The good news for Lawson is that he left the craps table up $250. The bad news is that the NCAA doesn't exactly to be going all-in with its support of this activity.
"While neither illegal nor a violation of NCAA rules, gambling is a touchy issue for an organization already skittish about holding its biggest event in a city that counts three casinos among its attractions.
In a separate news conference at Ford Field, NCAA president Myles Brand said the organization only prohibits gambling on college and professional sports. But Brand said he would prefer athletes don't gamble at the casinos.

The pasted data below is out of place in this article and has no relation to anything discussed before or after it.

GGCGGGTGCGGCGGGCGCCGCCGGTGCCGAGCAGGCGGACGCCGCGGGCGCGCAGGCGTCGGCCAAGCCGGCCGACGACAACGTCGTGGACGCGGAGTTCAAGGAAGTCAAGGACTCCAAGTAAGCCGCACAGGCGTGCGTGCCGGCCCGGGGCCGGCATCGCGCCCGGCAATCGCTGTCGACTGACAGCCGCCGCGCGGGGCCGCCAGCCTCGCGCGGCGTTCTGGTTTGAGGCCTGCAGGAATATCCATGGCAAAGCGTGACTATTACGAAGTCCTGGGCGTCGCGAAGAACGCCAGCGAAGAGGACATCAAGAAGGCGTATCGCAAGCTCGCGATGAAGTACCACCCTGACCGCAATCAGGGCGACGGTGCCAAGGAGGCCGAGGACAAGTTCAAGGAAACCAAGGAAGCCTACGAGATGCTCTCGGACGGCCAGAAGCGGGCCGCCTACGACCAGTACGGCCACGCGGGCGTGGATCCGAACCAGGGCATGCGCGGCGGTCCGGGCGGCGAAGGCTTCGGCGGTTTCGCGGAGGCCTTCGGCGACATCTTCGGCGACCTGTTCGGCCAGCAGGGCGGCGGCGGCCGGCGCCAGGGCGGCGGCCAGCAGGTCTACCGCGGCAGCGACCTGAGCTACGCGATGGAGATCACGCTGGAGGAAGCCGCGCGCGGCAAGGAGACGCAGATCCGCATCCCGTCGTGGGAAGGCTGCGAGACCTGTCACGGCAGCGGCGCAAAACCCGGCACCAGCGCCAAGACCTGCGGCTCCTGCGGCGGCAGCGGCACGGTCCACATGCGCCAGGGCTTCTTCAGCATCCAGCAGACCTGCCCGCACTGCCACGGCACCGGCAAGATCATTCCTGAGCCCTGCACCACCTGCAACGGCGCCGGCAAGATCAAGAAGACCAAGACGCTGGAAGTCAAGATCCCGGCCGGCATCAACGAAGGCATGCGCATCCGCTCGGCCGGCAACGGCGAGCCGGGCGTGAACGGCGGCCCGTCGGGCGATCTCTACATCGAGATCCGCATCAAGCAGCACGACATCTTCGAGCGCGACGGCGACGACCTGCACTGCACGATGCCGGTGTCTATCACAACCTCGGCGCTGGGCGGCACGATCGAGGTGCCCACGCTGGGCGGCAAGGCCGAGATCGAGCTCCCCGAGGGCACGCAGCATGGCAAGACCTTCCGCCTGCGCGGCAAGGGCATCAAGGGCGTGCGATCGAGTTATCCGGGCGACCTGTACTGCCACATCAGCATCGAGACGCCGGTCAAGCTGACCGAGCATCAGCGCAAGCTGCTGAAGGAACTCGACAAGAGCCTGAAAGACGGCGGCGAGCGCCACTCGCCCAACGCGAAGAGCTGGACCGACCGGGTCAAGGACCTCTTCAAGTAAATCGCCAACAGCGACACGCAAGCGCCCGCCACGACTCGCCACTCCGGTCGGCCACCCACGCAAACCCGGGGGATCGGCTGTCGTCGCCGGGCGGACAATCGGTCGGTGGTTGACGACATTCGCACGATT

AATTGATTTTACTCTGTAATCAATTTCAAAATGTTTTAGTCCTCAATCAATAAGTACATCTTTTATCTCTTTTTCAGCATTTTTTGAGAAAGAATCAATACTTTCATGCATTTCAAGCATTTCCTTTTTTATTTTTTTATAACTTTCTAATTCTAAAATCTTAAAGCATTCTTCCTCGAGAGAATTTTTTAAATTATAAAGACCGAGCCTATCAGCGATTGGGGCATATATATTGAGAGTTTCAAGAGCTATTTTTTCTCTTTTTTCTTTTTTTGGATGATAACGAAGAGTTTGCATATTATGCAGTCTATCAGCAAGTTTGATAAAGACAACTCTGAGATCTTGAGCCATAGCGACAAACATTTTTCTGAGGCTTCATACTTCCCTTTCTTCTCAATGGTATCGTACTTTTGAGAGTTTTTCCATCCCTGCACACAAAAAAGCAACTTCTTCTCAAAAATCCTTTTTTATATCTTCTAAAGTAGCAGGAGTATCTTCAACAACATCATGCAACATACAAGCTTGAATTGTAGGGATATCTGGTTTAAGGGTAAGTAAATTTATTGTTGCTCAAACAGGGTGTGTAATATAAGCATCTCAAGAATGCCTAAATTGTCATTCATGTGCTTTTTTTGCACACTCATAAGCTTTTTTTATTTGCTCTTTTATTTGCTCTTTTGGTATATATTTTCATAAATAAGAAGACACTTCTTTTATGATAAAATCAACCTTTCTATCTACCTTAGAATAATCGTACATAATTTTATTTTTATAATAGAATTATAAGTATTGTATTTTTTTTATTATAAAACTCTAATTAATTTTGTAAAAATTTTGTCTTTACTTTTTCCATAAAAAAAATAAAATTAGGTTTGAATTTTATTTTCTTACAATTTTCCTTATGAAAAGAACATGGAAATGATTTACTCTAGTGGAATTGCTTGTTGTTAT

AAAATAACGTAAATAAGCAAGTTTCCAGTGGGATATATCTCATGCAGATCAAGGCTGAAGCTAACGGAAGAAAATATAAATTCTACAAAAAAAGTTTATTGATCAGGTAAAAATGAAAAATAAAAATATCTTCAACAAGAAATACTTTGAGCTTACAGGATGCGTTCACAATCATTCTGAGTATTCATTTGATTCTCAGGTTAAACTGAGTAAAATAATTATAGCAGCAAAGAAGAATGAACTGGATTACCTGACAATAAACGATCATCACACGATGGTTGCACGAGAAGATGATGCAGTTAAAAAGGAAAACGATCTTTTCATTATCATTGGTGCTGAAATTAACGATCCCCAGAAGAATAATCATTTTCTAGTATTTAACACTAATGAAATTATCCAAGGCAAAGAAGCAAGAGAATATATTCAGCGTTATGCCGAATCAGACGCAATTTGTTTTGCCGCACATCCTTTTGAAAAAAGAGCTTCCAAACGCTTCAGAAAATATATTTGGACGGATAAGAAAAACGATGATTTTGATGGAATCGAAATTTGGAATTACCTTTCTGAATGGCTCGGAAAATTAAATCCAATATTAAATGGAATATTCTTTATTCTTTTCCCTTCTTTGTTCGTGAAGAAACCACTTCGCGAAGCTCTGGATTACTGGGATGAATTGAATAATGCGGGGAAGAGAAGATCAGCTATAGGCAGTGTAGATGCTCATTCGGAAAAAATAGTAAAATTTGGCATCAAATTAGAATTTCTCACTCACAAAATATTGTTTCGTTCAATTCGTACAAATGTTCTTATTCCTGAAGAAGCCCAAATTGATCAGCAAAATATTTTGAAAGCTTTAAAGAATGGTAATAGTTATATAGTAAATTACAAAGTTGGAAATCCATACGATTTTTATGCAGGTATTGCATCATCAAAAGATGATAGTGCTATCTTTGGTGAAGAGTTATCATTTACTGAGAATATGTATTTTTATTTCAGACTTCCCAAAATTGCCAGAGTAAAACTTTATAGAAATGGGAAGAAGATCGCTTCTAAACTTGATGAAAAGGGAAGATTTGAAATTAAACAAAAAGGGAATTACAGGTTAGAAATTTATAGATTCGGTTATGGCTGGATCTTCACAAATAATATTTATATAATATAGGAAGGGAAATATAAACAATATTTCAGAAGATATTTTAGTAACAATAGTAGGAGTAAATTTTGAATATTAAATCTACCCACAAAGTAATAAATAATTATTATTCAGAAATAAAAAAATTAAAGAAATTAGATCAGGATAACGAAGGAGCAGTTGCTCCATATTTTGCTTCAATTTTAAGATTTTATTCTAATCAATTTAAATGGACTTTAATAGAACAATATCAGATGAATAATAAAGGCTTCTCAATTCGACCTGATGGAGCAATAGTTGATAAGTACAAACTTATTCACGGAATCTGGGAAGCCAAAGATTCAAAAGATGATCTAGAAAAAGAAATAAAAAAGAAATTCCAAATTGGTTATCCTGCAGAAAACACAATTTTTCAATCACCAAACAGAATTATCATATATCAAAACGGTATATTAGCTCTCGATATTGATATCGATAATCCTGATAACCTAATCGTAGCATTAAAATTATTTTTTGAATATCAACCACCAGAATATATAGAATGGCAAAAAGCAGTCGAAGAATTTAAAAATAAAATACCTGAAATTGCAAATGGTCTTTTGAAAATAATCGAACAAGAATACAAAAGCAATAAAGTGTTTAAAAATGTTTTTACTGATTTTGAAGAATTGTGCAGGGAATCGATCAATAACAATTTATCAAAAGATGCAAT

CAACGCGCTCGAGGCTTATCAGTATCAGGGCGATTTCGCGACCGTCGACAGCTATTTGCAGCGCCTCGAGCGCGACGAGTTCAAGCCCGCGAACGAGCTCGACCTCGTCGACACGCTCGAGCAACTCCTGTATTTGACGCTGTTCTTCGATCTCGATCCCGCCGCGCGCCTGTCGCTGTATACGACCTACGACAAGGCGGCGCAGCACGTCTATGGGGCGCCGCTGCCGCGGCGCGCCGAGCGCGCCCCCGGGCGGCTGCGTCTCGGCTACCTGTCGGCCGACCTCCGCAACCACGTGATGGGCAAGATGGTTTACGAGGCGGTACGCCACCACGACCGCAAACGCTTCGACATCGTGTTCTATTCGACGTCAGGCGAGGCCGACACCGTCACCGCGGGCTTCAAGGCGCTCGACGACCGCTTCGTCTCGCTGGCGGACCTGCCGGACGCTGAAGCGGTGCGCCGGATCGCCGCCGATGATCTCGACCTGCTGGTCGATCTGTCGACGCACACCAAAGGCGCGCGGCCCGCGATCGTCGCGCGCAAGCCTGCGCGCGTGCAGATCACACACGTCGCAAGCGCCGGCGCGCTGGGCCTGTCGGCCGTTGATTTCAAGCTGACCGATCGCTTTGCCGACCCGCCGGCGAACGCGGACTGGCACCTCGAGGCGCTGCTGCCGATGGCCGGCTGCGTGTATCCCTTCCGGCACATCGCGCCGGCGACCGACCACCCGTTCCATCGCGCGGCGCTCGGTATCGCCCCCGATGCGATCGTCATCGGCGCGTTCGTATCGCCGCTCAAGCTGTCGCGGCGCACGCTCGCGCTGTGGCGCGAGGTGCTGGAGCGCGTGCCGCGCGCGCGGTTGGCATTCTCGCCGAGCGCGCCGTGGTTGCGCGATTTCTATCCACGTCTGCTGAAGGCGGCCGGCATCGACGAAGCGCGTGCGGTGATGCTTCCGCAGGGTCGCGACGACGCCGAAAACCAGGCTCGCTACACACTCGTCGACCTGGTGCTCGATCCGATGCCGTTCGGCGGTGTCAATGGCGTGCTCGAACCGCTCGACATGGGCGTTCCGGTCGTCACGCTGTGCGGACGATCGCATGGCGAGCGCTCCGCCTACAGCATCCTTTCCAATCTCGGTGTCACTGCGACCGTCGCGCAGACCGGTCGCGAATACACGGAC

"Well, I warn against that slippery slope. It's a fair question," said Brand, who was not asked specifically about Lawson. "What a student does, play bingo in his church for example, while we discourage that, we prefer not to try and regulate that particular kind of activity. But it's highly discouraged."
Tar Heels team spokesman Steve Kirschner had a different take about the 21-year-old Lawson visiting the craps table.
"I'm just amazed that people are going to make a big deal about it," Kirschner said.
Personally, I have no issue with this gambling expedition. If they player is of legal age and he's not throwing around thousands of dollars, it shouldn't be a problem.